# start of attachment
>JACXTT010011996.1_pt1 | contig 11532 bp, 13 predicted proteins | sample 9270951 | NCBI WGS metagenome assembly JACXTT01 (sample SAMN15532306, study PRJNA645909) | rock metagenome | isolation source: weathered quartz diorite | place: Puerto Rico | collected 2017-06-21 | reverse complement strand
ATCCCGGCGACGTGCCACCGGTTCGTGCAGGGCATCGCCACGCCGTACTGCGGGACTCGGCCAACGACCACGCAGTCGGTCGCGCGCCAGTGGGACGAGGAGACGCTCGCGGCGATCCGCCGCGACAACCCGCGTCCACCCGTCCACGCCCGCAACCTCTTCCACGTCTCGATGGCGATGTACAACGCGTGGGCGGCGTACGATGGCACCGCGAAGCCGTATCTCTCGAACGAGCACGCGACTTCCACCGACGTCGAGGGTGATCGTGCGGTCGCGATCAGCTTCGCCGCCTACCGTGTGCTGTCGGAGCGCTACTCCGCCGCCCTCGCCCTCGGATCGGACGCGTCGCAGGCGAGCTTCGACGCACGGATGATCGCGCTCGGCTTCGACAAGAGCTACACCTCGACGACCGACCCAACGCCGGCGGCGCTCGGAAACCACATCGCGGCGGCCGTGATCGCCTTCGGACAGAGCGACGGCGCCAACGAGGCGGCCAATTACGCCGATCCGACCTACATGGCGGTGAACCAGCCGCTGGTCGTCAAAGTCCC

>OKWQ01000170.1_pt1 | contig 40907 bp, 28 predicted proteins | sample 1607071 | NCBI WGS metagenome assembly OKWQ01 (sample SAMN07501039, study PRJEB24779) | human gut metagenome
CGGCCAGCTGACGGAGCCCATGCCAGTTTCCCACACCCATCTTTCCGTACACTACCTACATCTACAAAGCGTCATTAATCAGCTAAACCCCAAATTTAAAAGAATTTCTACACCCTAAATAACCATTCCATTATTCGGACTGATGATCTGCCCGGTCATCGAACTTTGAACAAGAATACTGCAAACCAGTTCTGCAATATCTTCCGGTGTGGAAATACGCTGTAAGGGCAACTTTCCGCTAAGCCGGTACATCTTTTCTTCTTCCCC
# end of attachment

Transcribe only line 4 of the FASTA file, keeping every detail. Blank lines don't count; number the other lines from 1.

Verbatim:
CGGCCAGCTGACGGAGCCCATGCCAGTTTCCCACACCCATCTTTCCGTACACTACCTACATCTACAAAGCGTCATTAATCAGCTAAACCCCAAATTTAAAAGAATTTCTACACCCTAAATAACCATTCCATTATTCGGACTGATGATCTGCCCGGTCATCGAACTTTGAACAAGAATACTGCAAACCAGTTCTGCAATATCTTCCGGTGTGGAAATACGCTGTAAGGGCAACTTTCCGCTAAGCCGGTACATCTTTTCTTCTTCCCC